The Tax Cuts and Jobs Act (TCJA) led to major tax reform that likely impacted every taxpayer. Provisions throughout the law change everything from the basic to the complex. One of the more complex matters changed by this law: taxation of foreign assets.
The Internal Revenue Service (IRS) has acknowledged that the changes are difficult to navigate. In an attempt to provide some clarification, the IRS recently released a publication with information about the transition tax for untaxed foreign earnings.
What is the transition tax?
The TCJA requires companies with untaxed foreign earnings to pay a tax to repatriate the assets — essentially paying a tax as if bringing these assets back to the United States in full compliance with tax obligations. The tax rate will fall between 8 and 15.5%.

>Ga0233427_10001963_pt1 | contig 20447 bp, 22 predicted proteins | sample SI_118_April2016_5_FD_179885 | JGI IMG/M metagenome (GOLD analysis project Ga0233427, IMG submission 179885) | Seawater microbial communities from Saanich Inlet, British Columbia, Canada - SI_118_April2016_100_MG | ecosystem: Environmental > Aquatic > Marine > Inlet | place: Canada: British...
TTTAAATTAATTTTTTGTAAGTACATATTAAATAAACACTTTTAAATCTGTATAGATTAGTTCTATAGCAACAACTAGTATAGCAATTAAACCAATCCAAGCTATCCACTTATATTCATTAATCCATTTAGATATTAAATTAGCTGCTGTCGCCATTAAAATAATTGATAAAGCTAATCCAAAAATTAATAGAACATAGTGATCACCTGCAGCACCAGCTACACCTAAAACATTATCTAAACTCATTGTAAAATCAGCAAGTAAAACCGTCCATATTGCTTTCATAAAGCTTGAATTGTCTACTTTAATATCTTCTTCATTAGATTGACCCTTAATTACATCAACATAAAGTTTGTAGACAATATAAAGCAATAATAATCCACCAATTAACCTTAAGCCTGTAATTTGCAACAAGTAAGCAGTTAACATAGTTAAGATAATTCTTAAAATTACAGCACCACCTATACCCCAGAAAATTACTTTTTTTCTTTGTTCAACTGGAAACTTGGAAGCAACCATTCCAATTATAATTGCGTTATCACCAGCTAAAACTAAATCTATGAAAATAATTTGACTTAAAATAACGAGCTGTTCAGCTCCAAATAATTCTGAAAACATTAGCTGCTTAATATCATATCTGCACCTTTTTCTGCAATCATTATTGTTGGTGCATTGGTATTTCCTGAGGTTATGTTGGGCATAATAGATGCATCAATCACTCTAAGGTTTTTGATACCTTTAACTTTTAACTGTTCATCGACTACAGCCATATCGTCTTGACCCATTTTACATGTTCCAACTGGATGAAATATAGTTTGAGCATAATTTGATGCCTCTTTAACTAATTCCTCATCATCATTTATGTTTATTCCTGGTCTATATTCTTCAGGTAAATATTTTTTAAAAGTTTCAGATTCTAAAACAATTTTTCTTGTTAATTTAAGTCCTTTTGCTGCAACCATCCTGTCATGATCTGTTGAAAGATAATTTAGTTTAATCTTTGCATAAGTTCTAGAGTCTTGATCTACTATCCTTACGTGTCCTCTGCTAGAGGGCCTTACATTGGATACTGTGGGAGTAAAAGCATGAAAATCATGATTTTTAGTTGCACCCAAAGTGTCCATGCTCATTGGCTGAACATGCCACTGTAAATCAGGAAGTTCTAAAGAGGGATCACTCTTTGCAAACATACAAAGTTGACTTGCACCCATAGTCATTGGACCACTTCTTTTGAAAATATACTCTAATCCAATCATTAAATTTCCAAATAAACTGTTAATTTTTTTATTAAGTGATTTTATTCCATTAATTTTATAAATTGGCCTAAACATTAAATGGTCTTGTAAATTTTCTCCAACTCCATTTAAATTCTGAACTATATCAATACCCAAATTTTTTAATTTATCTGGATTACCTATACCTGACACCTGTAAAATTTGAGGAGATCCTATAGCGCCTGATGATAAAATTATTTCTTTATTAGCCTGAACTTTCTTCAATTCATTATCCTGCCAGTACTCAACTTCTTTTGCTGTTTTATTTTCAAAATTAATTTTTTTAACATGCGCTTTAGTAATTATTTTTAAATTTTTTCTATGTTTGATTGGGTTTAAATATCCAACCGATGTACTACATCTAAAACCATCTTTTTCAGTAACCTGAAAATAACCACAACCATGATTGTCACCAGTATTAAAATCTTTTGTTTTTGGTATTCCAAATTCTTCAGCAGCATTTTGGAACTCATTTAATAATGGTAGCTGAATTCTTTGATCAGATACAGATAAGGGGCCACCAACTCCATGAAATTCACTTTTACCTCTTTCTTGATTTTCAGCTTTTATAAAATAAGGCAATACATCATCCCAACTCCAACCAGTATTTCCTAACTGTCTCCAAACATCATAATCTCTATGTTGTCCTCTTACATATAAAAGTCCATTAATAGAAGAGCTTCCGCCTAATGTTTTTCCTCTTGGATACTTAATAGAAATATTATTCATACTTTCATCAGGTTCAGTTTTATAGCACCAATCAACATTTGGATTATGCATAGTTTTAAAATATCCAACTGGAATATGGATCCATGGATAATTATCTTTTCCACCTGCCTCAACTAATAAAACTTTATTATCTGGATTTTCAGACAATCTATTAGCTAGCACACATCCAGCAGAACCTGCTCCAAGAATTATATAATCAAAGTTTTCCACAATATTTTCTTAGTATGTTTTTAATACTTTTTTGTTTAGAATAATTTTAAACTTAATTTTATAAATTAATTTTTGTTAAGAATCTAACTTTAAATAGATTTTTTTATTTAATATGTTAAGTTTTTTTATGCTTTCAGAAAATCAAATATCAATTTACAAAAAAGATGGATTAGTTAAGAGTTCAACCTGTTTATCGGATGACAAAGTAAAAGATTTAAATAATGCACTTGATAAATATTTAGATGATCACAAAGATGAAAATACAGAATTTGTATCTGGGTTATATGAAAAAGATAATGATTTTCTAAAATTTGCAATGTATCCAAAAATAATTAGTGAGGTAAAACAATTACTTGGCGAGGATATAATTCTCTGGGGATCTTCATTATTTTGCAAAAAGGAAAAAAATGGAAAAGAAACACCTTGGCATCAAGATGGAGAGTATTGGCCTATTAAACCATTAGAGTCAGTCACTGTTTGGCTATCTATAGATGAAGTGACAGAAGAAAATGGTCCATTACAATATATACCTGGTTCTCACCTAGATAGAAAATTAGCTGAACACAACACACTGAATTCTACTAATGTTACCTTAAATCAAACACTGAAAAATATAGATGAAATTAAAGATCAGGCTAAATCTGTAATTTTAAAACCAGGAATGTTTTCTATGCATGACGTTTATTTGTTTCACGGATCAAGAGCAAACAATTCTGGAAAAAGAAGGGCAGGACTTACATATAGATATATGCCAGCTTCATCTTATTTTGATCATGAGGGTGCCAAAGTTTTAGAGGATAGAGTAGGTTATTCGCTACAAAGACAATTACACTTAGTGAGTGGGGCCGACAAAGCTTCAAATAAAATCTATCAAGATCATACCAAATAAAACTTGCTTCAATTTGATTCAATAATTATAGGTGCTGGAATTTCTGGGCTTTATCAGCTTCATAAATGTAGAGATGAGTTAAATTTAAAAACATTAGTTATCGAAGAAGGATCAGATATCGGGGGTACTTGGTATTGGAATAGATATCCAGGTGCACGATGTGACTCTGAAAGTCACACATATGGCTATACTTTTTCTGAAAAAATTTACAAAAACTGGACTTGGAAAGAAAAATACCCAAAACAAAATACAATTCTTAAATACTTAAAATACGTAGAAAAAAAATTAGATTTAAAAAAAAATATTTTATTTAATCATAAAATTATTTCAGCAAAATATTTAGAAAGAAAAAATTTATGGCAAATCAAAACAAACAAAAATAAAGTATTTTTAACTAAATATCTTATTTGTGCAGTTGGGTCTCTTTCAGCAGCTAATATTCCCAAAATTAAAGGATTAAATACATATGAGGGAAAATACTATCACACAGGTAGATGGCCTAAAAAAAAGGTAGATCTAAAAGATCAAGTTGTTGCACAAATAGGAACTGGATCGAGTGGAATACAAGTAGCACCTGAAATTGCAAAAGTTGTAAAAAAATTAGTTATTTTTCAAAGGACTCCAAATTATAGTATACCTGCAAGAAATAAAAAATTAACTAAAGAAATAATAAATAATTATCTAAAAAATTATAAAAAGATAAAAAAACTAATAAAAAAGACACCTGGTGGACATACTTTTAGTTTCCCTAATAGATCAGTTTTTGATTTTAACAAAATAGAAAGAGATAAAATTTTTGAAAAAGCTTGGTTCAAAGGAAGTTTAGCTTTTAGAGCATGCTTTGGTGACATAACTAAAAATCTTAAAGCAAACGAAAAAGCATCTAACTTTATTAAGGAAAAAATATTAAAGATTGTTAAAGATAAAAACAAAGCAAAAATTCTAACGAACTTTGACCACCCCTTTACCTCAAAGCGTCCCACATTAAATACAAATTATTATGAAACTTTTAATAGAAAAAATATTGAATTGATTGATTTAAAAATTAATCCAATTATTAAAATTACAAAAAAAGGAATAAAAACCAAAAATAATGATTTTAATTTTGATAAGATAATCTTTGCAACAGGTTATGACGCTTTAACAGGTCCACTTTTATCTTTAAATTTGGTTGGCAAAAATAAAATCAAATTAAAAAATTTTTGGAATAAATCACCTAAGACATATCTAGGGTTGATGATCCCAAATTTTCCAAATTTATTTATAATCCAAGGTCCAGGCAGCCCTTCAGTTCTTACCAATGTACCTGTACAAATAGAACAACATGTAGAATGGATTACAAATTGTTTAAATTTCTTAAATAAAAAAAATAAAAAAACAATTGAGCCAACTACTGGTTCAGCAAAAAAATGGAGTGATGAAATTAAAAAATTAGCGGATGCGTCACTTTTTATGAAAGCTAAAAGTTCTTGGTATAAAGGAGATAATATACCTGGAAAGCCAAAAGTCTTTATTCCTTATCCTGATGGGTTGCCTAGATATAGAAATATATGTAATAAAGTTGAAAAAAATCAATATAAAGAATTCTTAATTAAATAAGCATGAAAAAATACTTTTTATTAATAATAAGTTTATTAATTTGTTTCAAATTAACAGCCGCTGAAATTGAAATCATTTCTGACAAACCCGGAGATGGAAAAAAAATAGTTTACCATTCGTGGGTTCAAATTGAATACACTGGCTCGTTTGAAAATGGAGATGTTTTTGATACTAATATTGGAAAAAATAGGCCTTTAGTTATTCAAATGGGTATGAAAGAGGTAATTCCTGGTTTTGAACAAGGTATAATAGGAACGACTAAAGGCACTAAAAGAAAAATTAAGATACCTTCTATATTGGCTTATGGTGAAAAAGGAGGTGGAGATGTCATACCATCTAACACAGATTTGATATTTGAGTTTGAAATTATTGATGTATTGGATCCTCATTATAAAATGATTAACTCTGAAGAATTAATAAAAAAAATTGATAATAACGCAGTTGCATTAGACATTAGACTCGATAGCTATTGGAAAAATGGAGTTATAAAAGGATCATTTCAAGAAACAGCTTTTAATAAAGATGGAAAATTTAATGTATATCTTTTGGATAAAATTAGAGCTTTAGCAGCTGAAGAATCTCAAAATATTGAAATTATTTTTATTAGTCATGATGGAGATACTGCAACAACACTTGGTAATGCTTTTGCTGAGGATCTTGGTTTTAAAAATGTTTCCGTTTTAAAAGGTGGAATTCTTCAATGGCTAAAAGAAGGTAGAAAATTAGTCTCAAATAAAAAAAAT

Taxpayers may have two options. In some cases, a lump sum, immediate tax payment is due. In others, taxpayers may receive approval to pay the tax over a span of eight years.
Is the transition tax effective?
So far, a recent publication by Accounting Today notes this provision has had a “limited impact.” In 2018, companies repatriated an estimated $776.51 billion. Although this seems like a large sum, the government has expected companies to repatriate trillions, not billions, in earnings and profits.
What is causing the delay?
Some companies may be confused as to how the law applies. Others may hope to avoid the additional tax obligation. A word of caution to those who find themselves aligned with the latter group: a failure to pay tax obligations can result in allegations of tax fraud. Prison time is not uncommon if these allegations include accusations the failure was willful.
Avoid additional issues. Contact an attorney experienced in foreign tax law to discuss your options and protect your business interests.